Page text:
• Like 2
  13. Somewhere, some years ago, I got the impression that if a gringo bought or built a home in Mexico that a vehicle plus a trailer-full of 'used' household items including furniture and major electronics was allowed across the Mexican border tax free.  This might also be related to Mexican visa status, presumably Permanente.  Without expecting a comprehensive answer, if this is this the case, what might such current legal provisions be called, for future research?  Thanks.
  14. In preparation for wanderjahr in 1976, my pharmacologist Dad put me on a proper course of anti-malarial Chloroquine in preparation for India and southeast Asia (and Bangkok was the worst, with maybe 20 species of mosquito, of course not all vectors for malaria).  He had contracted malaria during WWII in Spain, and knew it was no fiesta.  As I recall, the large pills referred to above had to be taken for some weeks in advance to bestow some limited resistance to the disease, the mode of action unknown to me.  This prophylactic treatment has probably evolved or been superseded by now... See: https://en.wikipedia.org/wiki/Chloroquine

  15. Right, thus the  Peso is getting whacked doubly hard by the Euro.  At 7am, USDMXN is 20.35.   (In case it isn't obvious, the reason some folks write posts like this is to implicitly suggest anyone interested hightail it to their preferred cambio.   I'm in unfamiliar Centro CDMX and have to scare up an ATM for Mr. Schwab...)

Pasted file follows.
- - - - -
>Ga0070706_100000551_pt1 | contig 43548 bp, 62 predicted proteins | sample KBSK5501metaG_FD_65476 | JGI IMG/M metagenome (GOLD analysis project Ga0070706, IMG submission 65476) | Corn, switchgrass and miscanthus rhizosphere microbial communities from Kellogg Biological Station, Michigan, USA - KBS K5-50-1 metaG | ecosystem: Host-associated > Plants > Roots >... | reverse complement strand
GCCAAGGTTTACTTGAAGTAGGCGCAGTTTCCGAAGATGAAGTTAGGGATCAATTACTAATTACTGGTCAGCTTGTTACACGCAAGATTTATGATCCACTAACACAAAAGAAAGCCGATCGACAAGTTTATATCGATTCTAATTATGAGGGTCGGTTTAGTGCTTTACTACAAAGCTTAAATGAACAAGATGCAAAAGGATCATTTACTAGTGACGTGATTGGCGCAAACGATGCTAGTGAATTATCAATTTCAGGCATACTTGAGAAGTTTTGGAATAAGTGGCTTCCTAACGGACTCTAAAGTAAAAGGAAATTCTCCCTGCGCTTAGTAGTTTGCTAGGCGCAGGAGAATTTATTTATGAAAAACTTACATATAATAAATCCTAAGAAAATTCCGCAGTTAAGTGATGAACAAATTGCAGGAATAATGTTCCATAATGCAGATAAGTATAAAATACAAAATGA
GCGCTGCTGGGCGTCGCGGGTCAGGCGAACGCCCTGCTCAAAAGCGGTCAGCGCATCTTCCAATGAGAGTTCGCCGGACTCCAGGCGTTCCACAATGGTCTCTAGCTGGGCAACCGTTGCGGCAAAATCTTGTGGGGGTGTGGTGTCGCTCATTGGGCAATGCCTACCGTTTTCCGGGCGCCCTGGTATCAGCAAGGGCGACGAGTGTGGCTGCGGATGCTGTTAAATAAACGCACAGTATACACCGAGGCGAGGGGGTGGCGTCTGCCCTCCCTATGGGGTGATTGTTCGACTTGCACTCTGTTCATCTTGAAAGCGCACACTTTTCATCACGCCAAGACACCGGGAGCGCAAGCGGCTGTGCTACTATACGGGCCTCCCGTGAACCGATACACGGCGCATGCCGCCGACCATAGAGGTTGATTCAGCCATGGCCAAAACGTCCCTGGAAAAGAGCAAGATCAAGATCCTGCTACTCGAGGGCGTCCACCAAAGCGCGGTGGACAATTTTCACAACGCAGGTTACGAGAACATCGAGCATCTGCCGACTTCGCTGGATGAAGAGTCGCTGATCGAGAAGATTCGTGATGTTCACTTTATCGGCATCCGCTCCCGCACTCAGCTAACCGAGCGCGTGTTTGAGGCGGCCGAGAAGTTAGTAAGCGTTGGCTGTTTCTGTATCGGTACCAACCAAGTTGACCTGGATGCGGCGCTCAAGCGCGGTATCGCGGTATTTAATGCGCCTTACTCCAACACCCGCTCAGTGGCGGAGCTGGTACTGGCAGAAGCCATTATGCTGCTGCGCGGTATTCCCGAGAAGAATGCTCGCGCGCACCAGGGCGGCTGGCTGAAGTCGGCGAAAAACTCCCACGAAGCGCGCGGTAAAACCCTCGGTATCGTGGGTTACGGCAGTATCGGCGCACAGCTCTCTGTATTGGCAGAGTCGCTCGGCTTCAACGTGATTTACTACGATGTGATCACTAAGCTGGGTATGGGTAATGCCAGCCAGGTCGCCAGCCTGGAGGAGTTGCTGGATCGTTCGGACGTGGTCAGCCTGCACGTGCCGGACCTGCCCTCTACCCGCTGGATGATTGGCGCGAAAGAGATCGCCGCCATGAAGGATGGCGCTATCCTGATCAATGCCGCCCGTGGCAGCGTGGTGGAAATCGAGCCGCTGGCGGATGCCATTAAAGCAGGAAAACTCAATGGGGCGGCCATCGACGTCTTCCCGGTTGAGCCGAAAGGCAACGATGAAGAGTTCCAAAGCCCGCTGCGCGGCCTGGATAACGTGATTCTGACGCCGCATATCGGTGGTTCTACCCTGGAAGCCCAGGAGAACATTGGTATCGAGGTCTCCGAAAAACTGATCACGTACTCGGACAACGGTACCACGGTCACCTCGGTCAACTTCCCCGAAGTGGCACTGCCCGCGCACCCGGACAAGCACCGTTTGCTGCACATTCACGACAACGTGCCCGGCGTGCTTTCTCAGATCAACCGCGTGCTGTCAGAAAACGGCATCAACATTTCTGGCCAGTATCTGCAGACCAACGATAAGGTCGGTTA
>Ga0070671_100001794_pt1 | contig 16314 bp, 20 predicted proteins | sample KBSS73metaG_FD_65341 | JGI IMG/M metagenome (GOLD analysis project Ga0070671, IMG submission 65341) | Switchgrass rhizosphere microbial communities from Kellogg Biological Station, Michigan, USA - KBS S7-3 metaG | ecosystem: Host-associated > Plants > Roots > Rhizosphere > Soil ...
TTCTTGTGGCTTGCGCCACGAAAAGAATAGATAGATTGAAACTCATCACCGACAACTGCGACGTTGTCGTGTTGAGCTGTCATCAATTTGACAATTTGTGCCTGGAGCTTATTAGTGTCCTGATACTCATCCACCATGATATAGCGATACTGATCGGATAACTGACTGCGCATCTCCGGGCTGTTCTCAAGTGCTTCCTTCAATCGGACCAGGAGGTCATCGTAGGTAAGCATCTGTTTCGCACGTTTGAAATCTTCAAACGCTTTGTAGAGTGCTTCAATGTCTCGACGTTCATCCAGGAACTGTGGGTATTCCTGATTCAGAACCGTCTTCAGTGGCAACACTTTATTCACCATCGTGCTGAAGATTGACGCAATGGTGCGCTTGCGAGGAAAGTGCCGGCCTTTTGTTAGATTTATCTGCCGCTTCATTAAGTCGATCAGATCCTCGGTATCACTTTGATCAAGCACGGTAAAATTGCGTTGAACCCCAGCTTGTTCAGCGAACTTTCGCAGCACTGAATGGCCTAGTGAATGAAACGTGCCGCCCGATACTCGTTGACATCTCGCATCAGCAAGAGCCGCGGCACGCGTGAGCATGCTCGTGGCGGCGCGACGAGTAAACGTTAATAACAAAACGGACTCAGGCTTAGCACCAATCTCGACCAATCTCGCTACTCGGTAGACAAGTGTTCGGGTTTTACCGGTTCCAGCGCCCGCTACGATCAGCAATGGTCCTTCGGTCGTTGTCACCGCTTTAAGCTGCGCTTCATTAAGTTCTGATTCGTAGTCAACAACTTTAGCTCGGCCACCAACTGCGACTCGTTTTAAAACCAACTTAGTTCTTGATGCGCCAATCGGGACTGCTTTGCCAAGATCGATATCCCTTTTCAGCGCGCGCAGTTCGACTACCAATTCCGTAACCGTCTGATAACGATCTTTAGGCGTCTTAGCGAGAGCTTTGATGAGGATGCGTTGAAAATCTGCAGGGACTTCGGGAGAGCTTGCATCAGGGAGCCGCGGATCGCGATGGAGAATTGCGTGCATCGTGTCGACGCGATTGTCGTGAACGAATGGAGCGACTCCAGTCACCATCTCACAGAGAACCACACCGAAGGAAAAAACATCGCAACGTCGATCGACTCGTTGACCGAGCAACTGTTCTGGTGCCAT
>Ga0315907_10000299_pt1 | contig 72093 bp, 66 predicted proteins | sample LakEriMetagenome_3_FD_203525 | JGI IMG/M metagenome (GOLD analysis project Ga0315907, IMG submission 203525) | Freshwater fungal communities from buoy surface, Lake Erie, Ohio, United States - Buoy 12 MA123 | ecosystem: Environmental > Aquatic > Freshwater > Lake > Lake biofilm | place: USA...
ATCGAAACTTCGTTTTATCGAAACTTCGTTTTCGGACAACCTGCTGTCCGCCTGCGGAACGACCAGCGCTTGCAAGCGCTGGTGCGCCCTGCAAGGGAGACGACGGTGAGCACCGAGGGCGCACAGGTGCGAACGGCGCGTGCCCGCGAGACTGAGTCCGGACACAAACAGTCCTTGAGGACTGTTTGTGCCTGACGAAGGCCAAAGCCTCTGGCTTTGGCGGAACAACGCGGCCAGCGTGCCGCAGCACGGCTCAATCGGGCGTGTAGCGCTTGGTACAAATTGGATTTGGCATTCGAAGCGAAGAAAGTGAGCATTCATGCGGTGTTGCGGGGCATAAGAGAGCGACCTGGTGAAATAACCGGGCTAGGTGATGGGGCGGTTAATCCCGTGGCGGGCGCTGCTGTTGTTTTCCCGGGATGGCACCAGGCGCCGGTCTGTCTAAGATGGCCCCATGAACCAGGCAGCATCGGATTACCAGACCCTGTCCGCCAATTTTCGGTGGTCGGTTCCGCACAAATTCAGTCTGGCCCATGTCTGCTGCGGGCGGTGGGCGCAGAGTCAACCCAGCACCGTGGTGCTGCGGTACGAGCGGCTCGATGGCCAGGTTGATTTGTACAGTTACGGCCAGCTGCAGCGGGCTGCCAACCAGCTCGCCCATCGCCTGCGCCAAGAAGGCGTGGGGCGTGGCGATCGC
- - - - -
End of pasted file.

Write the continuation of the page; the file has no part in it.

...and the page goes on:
• Like 2

      8 hours ago, Jreboll said:

    Dollar index has been dropping the last couple of weeks. I wouldn’t be surprised if the exchange rate turns around. 

    Gonna be tough to push above 20 range, a tough resistance level.


    The USDMXN rate is about 20.15 (per Forex.com) at 5:20 am Lakeside, up about 3% in recent days.  This is in the context of worldwide 'financial' hysteria surrounding the spreading virus, and now a fast decline of the USD against most majors, as the Fed cuts rates but other Central Banks don't.  The Yen especially is rising. Gold, expressed in dollars, is 1684/troy oz, is perhaps now no longer a record in some currencies.  But 'exotic' currencies like the MXN and Indian Rupee are falling along with the USD.


  17. 17 minutes ago, DeborahM said:

    I signed up last month, in Las Fuentes...so far so good! My internet speed is five times what it was with TelMex, for the same price. Currently they have a special promotion..pay in  advance, get twelve months for the price of nine

    Wonderful! May I ask, what net speed is consistently achieved?